Academy favorites take nominations

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Asa Butterfield and Ben Kingsley star in Martin Scorcese’s “Hugo,” which garnered 11 Oscar nominations for this year’s awards, the most of any other film nominated. (Photo courtesy of Jaap Buitendijk)

In the Tuesday announcement of the Academy Award nominees, some of the year’s best films have been left out in the cold as usual. Overall, this year’s race is shaping up to be a bit blander than years before.

Best Picture is the easily the most boring category of the year. The Academy’s revamped nomination system (which requires a film to get 5 percent of first-place votes to be nominated, allowing for a varied number of nominees) cranked out nine nominees, a collection of easily digestible Oscar bait and admired directors doing mediocre work. While the inclusion of “Midnight in Paris,” “The Descendants” and “Hugo” (which leads with 11 nominees) are worth celebrating, equally worthy films like “Drive” were left out in the cold.

Some David Fincher-happy predictors were hoping for a nod for his shockingly weak and disinterested adaptation of “The Girl With the Dragon Tattoo,” but the academy’s love for the film waxed and waned in a truly bizarre fashion, with a nomination for Rooney Mara as Best Actress and a score of technical nods, but none for Fincher’s direction or the Reznor/Ross score. Even odder was the unexpectedly strong showing for “Extremely Loud and Incredibly Close,” whose 9/11 subject matter managed to manipulate its way past extremely mixed reviews and incredibly middling box office returns into a nomination for Best Picture. (Having a main character named Oskar probably didn’t hurt.)

The Best Director race is mostly par for the course here. With a roster that includes Alexander Payne, Martin Scorsese, Woody Allen and Terrence Malick, it’s hard to blame the academy for sticking inside the box with this one, although it would have been nice to see Tomas Alfredson honored here for his masterful direction in “Tinker Tailor Soldier Spy.”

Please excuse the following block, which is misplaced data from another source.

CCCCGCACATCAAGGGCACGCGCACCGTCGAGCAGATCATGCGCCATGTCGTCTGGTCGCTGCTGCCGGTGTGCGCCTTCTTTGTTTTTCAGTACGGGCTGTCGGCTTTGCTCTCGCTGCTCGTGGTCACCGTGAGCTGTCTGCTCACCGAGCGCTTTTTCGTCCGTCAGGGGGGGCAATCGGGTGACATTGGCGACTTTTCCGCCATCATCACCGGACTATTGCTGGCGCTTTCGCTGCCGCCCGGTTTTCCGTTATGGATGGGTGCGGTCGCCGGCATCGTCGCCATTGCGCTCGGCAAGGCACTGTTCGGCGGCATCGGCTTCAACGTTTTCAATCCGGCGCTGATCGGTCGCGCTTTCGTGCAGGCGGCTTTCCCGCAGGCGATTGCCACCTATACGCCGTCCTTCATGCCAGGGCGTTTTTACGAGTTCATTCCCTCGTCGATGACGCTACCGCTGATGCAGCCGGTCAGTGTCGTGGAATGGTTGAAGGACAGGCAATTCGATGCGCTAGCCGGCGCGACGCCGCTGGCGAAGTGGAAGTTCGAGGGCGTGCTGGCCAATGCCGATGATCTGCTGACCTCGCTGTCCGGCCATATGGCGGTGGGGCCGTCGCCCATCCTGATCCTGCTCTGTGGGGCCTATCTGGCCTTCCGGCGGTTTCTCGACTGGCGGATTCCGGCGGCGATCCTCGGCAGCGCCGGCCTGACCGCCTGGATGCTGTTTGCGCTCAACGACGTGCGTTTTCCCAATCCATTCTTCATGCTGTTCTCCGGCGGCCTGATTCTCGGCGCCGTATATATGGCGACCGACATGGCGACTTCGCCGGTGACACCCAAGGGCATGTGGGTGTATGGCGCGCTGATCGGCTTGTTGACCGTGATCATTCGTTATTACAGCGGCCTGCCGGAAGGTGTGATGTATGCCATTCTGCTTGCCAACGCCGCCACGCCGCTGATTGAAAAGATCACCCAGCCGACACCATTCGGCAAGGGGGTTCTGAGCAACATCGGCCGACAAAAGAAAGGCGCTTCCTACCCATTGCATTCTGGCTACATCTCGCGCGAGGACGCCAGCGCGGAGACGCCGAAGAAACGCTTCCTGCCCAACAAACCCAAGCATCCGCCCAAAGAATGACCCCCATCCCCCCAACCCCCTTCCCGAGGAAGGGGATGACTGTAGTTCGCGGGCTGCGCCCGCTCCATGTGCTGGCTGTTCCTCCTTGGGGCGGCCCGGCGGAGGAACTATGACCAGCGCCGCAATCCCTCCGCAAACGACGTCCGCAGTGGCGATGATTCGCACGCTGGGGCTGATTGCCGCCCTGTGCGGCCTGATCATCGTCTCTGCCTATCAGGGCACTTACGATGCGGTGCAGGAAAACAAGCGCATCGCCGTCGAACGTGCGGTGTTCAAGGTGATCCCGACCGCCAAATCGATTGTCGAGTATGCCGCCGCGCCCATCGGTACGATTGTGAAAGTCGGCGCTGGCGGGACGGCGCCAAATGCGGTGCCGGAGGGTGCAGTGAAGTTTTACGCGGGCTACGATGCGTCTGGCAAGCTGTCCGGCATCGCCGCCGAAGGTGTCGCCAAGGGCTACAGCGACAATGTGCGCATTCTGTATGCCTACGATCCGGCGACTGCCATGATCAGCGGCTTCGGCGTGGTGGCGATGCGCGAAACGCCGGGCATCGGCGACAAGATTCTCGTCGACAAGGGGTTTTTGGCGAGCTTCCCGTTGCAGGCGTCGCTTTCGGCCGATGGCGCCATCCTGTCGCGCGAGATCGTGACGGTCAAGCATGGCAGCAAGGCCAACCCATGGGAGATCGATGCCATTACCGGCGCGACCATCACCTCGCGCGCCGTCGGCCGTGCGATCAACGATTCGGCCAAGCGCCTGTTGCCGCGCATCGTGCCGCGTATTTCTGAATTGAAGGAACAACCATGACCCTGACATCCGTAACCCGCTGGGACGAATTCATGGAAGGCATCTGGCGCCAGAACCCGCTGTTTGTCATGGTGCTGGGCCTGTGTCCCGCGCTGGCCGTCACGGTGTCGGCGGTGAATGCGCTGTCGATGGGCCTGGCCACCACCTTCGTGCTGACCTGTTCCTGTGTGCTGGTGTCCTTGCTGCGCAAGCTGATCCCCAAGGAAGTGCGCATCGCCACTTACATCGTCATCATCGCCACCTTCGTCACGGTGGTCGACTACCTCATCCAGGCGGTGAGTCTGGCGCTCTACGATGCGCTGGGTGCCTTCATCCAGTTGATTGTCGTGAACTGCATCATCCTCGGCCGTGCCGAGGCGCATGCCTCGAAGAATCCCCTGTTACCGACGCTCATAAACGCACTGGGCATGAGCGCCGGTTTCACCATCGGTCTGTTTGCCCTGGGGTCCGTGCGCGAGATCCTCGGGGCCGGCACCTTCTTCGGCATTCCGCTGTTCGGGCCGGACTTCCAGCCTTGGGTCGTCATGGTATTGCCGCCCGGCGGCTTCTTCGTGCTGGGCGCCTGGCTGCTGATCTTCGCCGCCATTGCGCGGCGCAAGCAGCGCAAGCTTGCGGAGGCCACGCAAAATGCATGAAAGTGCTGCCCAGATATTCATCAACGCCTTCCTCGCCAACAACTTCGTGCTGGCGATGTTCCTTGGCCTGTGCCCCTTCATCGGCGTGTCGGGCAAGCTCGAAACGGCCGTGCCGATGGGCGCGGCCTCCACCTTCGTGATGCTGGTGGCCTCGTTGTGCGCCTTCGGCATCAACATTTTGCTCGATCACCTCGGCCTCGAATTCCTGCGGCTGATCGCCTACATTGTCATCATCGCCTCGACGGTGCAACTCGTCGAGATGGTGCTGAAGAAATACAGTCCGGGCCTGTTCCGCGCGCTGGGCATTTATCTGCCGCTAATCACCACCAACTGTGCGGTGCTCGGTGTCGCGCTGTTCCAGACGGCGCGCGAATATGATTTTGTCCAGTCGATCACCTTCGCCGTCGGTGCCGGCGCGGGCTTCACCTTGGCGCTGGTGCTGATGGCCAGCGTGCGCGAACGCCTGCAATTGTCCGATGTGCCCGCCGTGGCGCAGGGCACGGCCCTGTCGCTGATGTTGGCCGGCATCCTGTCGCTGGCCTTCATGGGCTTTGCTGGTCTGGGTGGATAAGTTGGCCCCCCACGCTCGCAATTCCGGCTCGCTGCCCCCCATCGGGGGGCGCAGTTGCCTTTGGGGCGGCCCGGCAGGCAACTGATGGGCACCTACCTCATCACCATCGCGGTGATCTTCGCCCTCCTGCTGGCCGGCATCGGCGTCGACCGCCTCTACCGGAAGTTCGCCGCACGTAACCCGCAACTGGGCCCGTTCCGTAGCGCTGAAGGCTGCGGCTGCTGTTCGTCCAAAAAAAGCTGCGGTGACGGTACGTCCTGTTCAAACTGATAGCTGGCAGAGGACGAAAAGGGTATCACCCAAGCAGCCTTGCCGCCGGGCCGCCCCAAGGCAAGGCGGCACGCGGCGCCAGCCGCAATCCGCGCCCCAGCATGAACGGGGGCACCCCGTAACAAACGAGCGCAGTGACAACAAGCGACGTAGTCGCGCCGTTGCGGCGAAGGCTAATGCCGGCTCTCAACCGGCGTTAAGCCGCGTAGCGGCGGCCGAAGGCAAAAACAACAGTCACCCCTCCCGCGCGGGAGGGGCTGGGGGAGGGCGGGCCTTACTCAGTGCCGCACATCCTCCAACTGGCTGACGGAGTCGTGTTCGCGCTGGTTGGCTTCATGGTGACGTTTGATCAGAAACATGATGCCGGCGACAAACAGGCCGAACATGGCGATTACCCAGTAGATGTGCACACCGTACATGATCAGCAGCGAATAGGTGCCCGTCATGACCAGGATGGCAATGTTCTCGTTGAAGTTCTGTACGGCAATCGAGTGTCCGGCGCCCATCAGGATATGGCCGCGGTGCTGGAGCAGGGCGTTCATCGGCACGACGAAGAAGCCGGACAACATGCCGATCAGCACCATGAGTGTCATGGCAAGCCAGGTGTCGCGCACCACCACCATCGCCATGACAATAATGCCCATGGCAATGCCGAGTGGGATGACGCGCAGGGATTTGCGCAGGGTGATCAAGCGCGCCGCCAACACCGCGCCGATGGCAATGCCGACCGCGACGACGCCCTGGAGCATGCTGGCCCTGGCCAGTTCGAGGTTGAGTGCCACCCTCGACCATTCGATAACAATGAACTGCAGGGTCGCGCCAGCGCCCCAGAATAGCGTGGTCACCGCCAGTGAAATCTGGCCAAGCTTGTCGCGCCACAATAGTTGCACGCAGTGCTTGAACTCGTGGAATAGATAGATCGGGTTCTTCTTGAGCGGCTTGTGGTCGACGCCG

Alfredson’s film was honored in the Best Actor race (even though it was robbed in Editing, Art Direction and Costume Design), and the esteemed Gary Oldman finally joins the ranks of the Oscar nominated for a brilliant, quiet performance. Unfortunately, Best Actor seems to be a three-man race, with Jean Dujardin, Brad Pitt and George Clooney dominating the preliminaries. It’s nice to see Demián Bichir pop up for his devastating work in “A Better Life,” but the exclusion of Michael Fassbender and Michael Shannon demonstrates a closed-mindedness that extends to every category of this year’s race.

Bold films that didn’t appeal to everyone were commonplace this year and were indeed among the year’s most memorable pictures, but these noteworthy pictures were often shut out entirely. While the snubs for “Shame” and “Take Shelter” are certainly grievous, the absence of Tilda Swinton in Best Actress for the decidedly noncommercial “We Need to Talk About Kevin” is the year’s biggest mistake, the best performance of the year left out in the cold to make room for Glenn Close’s cross-dressing and Rooney Mara’s tattooed hacker.

Best Supporting Actor, usually one of the most interesting fields of the year, did right by nominating Christopher Plummer for “Beginners” (the most deserved nomination of the year), and it’s nice to see Nick Nolte’s emotional turn in “Warrior” recognized. Less sensible is Max von Sydow’s nomination for “Extremely Loud and Incredibly Close” and Jonah Hill’s Oscar ticket on “Moneyball’s” coattails, while other strong performances such as Patton Oswalt (“Young Adult”), Albert Brooks (“Drive”) and even Andy Serkis (“Rise of the Planet of the Apes”) were ignored, along with their films.

It’s incredibly easy to complain about Oscar nominations, since they invariably get it a little bit wrong. And while it’s truly a shame that “Drive” only picked up a nomination for Sound Editing or that “Martha Marcy May Marlene” lost out for Best Actress and Editing, how great is it that Gary Oldman is finally, finally an Oscar nominee? Or that Woody Allen’s beautiful little riff on nostalgia can sneak into Best Picture and Best Screenplay? And even if it wasn’t to my tastes, how nuts is it that a film as bafflingly out there as “The Tree of Life” can somehow get nominated for Best Picture?

Even though the Oscars miss the mark sometimes (okay, most of the time), the fun of watching is often in what gets left out and what you’re delighted to see make the cut. Besides, at least “The Girl With the Dragon Tattoo” didn’t get nominated for Best Picture. 

Printed on Wednesday, January 25, 2012 as: Academy shuts out noteworthy pictures, nominates favorites